Whereas, if you read one of the earliest drafts of the RSDLP's program by Lenin, available here: [http://www.marxists.org/archive/lenin/works/1899/dec/draft.htm], he is absolutely explicit. It is a work in progress. And it's validity is not the product of abstract deliberation, but of the real political questions that face real strata in Russian society. In other words, it is written in terms of the actuality of the Russian revolution.
Now, how is this relevant? Simply put, we can't even perceive the dim outlines of what a revolution would look like in this country. So, to pretend that our demands lead towards a revolution, simply because they logically contradict the priorities of capitalism, is equal parts voluntarism and Utopianism. It is also unhelpful rhetoric because it prevents us interrogating the real strengths and weaknesses of different campaigns and demands by insisting on dressing everything up as somehow transitional.
And at any rate, comrades in the Alliance have never argued that their approach grasps the objective key to some revolutionary situation.
Rather, Holmes writes: "Many demands might appear modest but neoliberalism is going 100% in the opposite direction in every single area. Our overarching slogans of “Community need, not developer greed” and “People before profit” summed it up and our message really appealed to a significant number of people... Overall, in the given situation, our Moreland program was a transitional one. It implied a radically different set of priorities and pointed towards a different sort of society even if we really only touched on this."
At best, this is an argument (a disputable one, at that), that logically the Moreland program goes beyond capitalism. (And here, I would like to note, there is a difference between contradicting the priorities of capitalism and actually posing measures to overcome it.) It isn't an argument that the program is the key to the revolutionary situation, or even to taking mass struggle forward. Indeed, I have never seen Alliance comrades argue that their strategies and demands are founded on an objective analysis of the tasks of revolution in Australia. And well that it is so! As I have tried to show, in both Lenin and Trotsky's view, this is precisely what transitional demands had to do. And as I have argued, I think it is impossible to do this in Australia today.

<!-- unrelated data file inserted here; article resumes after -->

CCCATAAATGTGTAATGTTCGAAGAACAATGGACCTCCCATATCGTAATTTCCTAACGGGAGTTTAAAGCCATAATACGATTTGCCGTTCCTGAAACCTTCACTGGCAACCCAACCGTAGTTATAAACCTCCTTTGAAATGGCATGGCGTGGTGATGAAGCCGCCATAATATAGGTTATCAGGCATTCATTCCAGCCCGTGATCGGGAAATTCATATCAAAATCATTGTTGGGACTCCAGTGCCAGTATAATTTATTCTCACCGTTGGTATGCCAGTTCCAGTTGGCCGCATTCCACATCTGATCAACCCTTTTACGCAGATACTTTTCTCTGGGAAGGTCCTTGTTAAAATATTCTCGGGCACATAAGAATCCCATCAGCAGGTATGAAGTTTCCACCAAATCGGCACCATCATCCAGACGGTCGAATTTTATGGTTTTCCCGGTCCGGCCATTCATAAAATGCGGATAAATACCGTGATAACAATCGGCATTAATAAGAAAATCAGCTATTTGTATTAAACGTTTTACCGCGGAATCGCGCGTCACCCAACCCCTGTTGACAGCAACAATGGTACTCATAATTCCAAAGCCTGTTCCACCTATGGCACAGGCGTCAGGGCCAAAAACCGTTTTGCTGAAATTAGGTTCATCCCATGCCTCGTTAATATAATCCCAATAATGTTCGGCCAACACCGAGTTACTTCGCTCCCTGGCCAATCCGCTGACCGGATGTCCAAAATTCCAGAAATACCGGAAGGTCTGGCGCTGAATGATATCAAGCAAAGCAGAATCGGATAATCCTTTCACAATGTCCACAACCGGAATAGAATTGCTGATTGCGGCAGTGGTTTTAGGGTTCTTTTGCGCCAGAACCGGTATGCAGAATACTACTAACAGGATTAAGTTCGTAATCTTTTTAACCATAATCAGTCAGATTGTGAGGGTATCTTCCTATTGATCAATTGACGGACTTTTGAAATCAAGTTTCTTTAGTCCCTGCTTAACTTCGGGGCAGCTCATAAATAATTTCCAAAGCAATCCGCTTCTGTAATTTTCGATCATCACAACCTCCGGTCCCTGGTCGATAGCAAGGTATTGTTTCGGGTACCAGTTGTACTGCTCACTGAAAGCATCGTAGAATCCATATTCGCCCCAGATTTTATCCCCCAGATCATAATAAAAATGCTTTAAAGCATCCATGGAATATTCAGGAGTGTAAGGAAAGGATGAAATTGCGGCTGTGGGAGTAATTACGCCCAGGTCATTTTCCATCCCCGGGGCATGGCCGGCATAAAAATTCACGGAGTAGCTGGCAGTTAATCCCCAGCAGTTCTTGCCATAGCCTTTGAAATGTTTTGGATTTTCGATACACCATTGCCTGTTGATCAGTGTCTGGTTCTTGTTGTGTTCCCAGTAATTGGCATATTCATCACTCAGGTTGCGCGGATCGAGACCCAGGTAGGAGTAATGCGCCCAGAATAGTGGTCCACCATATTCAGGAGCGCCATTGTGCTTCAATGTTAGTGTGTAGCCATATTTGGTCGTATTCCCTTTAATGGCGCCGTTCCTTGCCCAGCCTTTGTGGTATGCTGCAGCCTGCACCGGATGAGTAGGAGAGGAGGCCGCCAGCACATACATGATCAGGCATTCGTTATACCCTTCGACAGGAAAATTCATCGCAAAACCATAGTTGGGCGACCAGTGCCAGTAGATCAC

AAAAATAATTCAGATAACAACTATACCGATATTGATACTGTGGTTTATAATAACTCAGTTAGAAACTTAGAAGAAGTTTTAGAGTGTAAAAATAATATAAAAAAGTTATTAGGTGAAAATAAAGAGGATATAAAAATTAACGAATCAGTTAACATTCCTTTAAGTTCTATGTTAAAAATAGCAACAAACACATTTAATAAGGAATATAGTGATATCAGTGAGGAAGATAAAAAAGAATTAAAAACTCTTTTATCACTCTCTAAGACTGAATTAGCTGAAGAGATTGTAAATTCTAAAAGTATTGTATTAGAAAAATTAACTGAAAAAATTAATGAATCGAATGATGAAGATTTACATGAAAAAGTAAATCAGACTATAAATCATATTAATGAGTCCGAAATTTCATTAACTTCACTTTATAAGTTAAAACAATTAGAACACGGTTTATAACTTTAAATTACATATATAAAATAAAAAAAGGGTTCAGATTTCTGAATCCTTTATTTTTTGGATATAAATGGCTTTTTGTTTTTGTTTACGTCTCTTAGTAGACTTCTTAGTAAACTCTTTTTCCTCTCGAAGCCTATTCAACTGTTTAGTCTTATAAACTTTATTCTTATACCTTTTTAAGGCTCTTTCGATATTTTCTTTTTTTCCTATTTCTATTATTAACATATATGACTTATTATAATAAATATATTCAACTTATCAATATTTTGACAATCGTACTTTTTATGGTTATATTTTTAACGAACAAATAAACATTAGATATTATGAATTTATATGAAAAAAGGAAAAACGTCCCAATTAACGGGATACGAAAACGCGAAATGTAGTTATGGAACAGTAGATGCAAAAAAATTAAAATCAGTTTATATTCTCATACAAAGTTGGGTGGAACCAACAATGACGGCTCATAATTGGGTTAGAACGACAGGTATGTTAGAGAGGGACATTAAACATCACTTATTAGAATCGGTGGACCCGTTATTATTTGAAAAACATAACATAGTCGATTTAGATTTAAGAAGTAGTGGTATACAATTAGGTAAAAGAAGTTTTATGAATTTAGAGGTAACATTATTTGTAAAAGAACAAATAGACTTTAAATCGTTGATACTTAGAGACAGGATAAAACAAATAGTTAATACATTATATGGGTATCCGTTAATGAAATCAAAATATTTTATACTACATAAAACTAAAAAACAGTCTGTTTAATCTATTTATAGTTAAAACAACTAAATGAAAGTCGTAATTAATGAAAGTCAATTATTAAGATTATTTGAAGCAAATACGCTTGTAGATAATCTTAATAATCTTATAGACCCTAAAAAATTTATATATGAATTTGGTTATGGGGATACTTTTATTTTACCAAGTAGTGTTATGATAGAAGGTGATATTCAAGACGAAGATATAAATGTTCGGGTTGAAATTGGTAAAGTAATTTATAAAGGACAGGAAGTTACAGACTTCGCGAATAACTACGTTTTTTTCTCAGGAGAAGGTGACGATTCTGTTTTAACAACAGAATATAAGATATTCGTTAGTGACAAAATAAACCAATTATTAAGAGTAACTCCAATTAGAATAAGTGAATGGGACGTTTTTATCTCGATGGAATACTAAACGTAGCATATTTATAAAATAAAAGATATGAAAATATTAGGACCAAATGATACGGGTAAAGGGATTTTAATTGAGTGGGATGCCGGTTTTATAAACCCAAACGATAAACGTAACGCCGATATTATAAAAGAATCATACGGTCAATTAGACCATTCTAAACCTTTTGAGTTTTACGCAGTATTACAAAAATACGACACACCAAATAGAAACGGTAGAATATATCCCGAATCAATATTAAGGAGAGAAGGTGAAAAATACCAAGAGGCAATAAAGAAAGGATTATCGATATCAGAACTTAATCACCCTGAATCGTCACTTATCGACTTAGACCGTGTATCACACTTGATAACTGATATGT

This is not the case everywhere in the world. I would argue that in much of Southern Europe the "actuality of revolution" is rapidly becoming visible, as it has been in Venezuela for years. In those countries, it is possible to start formulating a strategy for socialist revolution, including demands and programs.
Yet, so far, this is all an argument about the objective situation. The other side of it is subjective - I.e., what is the working class and other oppressed groups thinking and fighting for? In Australia, there are precious few struggles (this borders on another debate, I know). And those that exist are tiny and usually at a low level of politics and militancy. The few exceptions only serve to highlight this fact.
So, there is no evidence, and nor has any been presented, than any sections of the Australian population regard anything put forward by the Socialist Alliance as key issues to fight around. This is a strong formulation, obviously. And I certainly don't deny that the Alliance comrades have had some success (and I still wish you well!) in winning popular support for aspects of your program. But, there is a difference. There is no evidence whatsoever that any section of the population sees nationalisation as a key political issue for solving the crisis of capitalism, or the problems that face their lives. Most people don't even see that there is a crisis of capitalism. And nationalisation is hardly part of the political vocabulary anymore. Rather, what your election results prove to me is that some thousands think your election rhetoric is more agreeable than the other parties. This is good, but lets not dress it up as more than it is!
Now, I'm not saying Socialist Alternative does anything much differently. We decide on campaigns that are intended to mobilise layers broader than our own. And we try to present those campaigns popularly and to take the struggle seriously. But we are under no illusions that any of it is transitional. Take the fight for same sex marriage or Palestine. Not a jot of it is transitional (notwithstanding the fact that a just solution for the Palestinians is not possible under capitalism.) Why? Simply because the key questions of the Australian revolution are not visible. We could speculate, but that would be abstract and metaphysical. And we do make he argument that oppression will always exist under capitalism, so thorough going opposition to oppression needs to challenge it. But this is just propaganda. Useful propaganda, sure.